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Is Central Asia distancing itself from Russia?

Is Central Asia distancing itself from Russia?

By Ashok Sajjanhar

New Delhi, Oct 17: The Russia-Ukraine conflict which has been continuing for the last more than seven months has resulted in a huge decline in the standing and prestige of Russia in the world. It was initially thought that Russia would be able to effect a quick regime change in Kiev resulting in an early end to the war. It was with such assumptions that the Ukrainian President Volodymyr Zelensky was offered political asylum both by the then UK PM Boris Johnson and US President Joe Biden in the first days of the conflict. Zelensky, however, countered by saying that he wanted, not asylum, but armaments and ammunition to fight the enemy.


Right from the beginning, Zelensky maintained that he was fighting to win. No one believed him. They attributed his statements to misplaced bravado. Both Zelensky and his forces as well as the Ukrainian people however surprised the whole world by the grit and determination with which they withstood the onslaught of the mighty Russian army. Russian President Vladimir Putin might have thought that the Russian forces would be welcomed as liberators in Ukraine but the tenacity and fortitude with which the Ukrainian soldiers and people have defended their country has earned them the admiration and respect of large segments of the global community.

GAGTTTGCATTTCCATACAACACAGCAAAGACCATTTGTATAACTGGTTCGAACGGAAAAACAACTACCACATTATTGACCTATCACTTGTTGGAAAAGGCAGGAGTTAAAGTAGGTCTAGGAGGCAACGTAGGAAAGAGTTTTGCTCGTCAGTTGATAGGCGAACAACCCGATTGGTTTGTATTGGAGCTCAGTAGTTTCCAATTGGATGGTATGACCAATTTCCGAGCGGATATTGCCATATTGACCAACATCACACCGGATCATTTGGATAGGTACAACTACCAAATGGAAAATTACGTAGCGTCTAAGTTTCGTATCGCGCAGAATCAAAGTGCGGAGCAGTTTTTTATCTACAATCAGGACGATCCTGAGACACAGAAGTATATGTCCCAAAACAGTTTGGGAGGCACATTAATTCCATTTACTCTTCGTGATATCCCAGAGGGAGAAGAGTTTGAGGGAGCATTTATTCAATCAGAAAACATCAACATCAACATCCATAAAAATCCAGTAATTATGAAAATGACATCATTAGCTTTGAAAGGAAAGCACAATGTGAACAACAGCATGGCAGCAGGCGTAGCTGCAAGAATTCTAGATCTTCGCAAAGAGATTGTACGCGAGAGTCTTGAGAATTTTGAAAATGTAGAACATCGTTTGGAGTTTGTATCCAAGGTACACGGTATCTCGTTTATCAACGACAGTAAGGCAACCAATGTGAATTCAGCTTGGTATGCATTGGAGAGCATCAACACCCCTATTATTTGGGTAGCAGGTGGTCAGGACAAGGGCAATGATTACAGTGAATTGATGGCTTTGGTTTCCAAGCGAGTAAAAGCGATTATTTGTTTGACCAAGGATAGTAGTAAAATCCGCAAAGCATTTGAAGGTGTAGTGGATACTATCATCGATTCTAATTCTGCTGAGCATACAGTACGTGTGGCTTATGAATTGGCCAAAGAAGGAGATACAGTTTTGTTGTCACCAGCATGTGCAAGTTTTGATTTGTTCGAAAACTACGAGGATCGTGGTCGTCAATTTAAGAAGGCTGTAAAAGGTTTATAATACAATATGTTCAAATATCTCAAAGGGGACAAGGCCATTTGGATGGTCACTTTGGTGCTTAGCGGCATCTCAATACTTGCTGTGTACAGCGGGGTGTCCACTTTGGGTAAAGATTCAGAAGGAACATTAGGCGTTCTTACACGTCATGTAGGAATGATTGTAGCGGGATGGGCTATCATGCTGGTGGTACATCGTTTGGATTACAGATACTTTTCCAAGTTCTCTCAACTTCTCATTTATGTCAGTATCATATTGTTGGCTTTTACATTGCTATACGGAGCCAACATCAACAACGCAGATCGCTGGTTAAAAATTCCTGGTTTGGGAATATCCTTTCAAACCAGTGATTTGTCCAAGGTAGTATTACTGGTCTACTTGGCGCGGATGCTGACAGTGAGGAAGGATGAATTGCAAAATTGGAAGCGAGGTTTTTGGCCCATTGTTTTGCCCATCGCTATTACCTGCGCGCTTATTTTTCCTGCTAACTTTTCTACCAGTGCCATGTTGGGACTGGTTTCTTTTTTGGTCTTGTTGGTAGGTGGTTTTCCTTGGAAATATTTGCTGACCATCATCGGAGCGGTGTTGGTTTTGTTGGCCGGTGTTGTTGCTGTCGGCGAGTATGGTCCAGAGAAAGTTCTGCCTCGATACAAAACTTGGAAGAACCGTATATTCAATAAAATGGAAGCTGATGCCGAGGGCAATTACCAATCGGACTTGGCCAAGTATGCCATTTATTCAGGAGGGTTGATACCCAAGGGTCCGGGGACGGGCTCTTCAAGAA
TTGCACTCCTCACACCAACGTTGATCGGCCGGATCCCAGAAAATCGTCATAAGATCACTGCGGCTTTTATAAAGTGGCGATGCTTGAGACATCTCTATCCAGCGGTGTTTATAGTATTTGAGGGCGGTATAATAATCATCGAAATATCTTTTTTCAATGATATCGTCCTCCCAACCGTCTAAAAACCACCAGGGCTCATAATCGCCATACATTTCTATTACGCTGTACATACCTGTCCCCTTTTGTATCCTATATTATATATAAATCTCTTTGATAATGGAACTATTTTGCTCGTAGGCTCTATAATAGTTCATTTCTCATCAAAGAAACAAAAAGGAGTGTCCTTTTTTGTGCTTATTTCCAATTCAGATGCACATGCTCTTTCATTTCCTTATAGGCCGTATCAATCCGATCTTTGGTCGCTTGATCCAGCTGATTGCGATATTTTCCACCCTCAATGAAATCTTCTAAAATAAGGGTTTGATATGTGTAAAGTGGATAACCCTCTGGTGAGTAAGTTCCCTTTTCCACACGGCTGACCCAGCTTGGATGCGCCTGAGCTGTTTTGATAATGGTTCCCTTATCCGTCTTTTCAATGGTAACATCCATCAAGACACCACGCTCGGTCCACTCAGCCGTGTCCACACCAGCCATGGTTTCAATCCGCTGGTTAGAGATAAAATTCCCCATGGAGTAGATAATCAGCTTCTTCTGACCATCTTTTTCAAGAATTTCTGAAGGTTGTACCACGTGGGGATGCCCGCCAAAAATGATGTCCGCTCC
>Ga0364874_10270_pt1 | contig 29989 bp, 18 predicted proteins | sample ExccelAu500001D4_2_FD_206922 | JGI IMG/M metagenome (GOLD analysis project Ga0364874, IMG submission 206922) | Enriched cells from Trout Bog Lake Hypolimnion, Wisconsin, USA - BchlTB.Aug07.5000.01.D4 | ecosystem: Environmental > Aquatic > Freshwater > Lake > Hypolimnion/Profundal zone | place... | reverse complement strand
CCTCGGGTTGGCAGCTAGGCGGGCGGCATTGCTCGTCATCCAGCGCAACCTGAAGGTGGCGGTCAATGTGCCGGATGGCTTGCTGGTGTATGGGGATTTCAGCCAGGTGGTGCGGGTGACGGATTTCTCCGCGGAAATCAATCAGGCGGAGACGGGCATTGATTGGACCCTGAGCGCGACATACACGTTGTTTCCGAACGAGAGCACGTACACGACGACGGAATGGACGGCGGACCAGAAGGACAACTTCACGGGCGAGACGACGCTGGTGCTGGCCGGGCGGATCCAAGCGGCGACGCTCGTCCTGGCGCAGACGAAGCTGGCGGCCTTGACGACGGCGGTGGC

Ukraine's remarkable successes particularly over the last few weeks by quickly taking over large swathes of land in the north and south of the country earlier annexed by Russia as well as strategically situated towns like Lyman have taken Russia as well as the world by surprise. The wisdom at the start of the war was that Ukraine cannot win because Russia cannot lose. The significant reverses suffered by Russia over the last few weeks have forced the global strategic community to re-examine their assumptions.

In Central Asia, China has been rapidly expanding its foot print over the last many years, not only in the trade and economic fields but also in political, military and security affairs. This has been evident in the myriad oil and gas pipelines from Kazakhstan, Uzbekistan and Turkmenistan in Central Asia to China over the last two decades. The Belt and Road Initiative launched initially as the One Belt One Road Project in 2013 in Kazakhstan has provided a further impetus to the rapidly expanding China-Central Asia partnership.

Since the disintegration of the Soviet Union in 1991, Russia has been viewed as the security provider of the Central Asia region. The Collective Security Treaty Organization (CSTO), a NATO like security bloc established under the leadership of the Russian Federation was expected to ensure security and stability of countries in the region. The CSTO did swing into action to provide a few thousand troops to provide security to Kazakhstan when it was rocked by violent protests and demonstrations at the beginning of this year. Although the CSTO forces stayed in Kazakhstan for barely a few weeks and were not required to fire even a single shot, the fact that they could be mobilised at such short notice was seen as indicative of Russia's authority in the region.